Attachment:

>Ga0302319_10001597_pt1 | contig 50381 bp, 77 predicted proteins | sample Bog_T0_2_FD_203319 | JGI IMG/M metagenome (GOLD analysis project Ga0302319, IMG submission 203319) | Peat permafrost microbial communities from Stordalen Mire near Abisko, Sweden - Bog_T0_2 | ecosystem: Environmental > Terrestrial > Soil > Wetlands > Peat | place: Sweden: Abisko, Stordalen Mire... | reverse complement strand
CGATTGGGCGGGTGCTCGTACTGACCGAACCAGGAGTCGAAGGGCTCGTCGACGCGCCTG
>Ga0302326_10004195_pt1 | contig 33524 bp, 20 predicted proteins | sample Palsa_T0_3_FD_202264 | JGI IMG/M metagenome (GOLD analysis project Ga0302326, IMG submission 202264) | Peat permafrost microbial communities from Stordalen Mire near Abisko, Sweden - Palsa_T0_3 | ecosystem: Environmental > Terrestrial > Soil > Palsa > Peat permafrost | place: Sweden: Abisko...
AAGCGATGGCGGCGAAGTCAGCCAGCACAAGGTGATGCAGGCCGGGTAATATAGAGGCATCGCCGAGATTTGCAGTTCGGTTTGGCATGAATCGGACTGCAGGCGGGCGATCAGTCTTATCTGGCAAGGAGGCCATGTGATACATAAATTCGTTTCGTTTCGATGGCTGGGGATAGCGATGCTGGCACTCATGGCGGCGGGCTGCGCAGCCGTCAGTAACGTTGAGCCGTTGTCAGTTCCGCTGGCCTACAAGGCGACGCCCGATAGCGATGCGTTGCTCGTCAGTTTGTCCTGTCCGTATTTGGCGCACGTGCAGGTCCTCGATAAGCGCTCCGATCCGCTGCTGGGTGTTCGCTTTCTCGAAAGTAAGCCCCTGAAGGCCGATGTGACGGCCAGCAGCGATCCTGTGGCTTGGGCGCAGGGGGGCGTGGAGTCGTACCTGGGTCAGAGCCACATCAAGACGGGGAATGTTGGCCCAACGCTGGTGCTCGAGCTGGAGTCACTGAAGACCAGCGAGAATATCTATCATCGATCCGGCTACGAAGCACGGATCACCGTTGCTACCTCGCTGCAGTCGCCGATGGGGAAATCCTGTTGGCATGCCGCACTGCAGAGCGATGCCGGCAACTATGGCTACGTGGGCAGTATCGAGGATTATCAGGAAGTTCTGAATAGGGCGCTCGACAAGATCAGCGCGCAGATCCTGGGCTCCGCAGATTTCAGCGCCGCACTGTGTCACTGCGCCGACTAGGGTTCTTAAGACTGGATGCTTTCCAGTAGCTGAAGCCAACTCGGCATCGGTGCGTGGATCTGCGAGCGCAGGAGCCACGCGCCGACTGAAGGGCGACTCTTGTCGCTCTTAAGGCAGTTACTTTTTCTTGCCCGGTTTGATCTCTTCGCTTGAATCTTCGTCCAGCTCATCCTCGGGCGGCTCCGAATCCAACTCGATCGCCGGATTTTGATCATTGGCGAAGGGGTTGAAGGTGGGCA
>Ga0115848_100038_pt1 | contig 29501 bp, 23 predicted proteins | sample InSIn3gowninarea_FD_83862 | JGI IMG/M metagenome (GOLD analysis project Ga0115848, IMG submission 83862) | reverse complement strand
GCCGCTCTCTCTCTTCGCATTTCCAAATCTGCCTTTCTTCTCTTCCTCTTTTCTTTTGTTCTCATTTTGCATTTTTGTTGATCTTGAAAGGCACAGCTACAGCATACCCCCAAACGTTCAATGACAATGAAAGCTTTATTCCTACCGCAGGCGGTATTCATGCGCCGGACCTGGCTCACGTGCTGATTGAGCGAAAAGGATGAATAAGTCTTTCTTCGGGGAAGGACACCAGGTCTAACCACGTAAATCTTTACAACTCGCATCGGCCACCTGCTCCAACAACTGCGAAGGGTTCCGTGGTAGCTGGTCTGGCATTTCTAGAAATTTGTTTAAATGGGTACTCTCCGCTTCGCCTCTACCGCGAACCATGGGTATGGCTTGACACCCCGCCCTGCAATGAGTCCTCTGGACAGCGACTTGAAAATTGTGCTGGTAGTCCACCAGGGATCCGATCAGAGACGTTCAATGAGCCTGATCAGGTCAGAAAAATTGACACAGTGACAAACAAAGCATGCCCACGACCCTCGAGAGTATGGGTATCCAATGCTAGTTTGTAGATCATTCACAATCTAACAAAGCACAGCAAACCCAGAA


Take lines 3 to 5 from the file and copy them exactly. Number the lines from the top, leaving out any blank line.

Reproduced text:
>Ga0302326_10004195_pt1 | contig 33524 bp, 20 predicted proteins | sample Palsa_T0_3_FD_202264 | JGI IMG/M metagenome (GOLD analysis project Ga0302326, IMG submission 202264) | Peat permafrost microbial communities from Stordalen Mire near Abisko, Sweden - Palsa_T0_3 | ecosystem: Environmental > Terrestrial > Soil > Palsa > Peat permafrost | place: Sweden: Abisko...
AAGCGATGGCGGCGAAGTCAGCCAGCACAAGGTGATGCAGGCCGGGTAATATAGAGGCATCGCCGAGATTTGCAGTTCGGTTTGGCATGAATCGGACTGCAGGCGGGCGATCAGTCTTATCTGGCAAGGAGGCCATGTGATACATAAATTCGTTTCGTTTCGATGGCTGGGGATAGCGATGCTGGCACTCATGGCGGCGGGCTGCGCAGCCGTCAGTAACGTTGAGCCGTTGTCAGTTCCGCTGGCCTACAAGGCGACGCCCGATAGCGATGCGTTGCTCGTCAGTTTGTCCTGTCCGTATTTGGCGCACGTGCAGGTCCTCGATAAGCGCTCCGATCCGCTGCTGGGTGTTCGCTTTCTCGAAAGTAAGCCCCTGAAGGCCGATGTGACGGCCAGCAGCGATCCTGTGGCTTGGGCGCAGGGGGGCGTGGAGTCGTACCTGGGTCAGAGCCACATCAAGACGGGGAATGTTGGCCCAACGCTGGTGCTCGAGCTGGAGTCACTGAAGACCAGCGAGAATATCTATCATCGATCCGGCTACGAAGCACGGATCACCGTTGCTACCTCGCTGCAGTCGCCGATGGGGAAATCCTGTTGGCATGCCGCACTGCAGAGCGATGCCGGCAACTATGGCTACGTGGGCAGTATCGAGGATTATCAGGAAGTTCTGAATAGGGCGCTCGACAAGATCAGCGCGCAGATCCTGGGCTCCGCAGATTTCAGCGCCGCACTGTGTCACTGCGCCGACTAGGGTTCTTAAGACTGGATGCTTTCCAGTAGCTGAAGCCAACTCGGCATCGGTGCGTGGATCTGCGAGCGCAGGAGCCACGCGCCGACTGAAGGGCGACTCTTGTCGCTCTTAAGGCAGTTACTTTTTCTTGCCCGGTTTGATCTCTTCGCTTGAATCTTCGTCCAGCTCATCCTCGGGCGGCTCCGAATCCAACTCGATCGCCGGATTTTGATCATTGGCGAAGGGGTTGAAGGTGGGCA
>Ga0115848_100038_pt1 | contig 29501 bp, 23 predicted proteins | sample InSIn3gowninarea_FD_83862 | JGI IMG/M metagenome (GOLD analysis project Ga0115848, IMG submission 83862) | reverse complement strand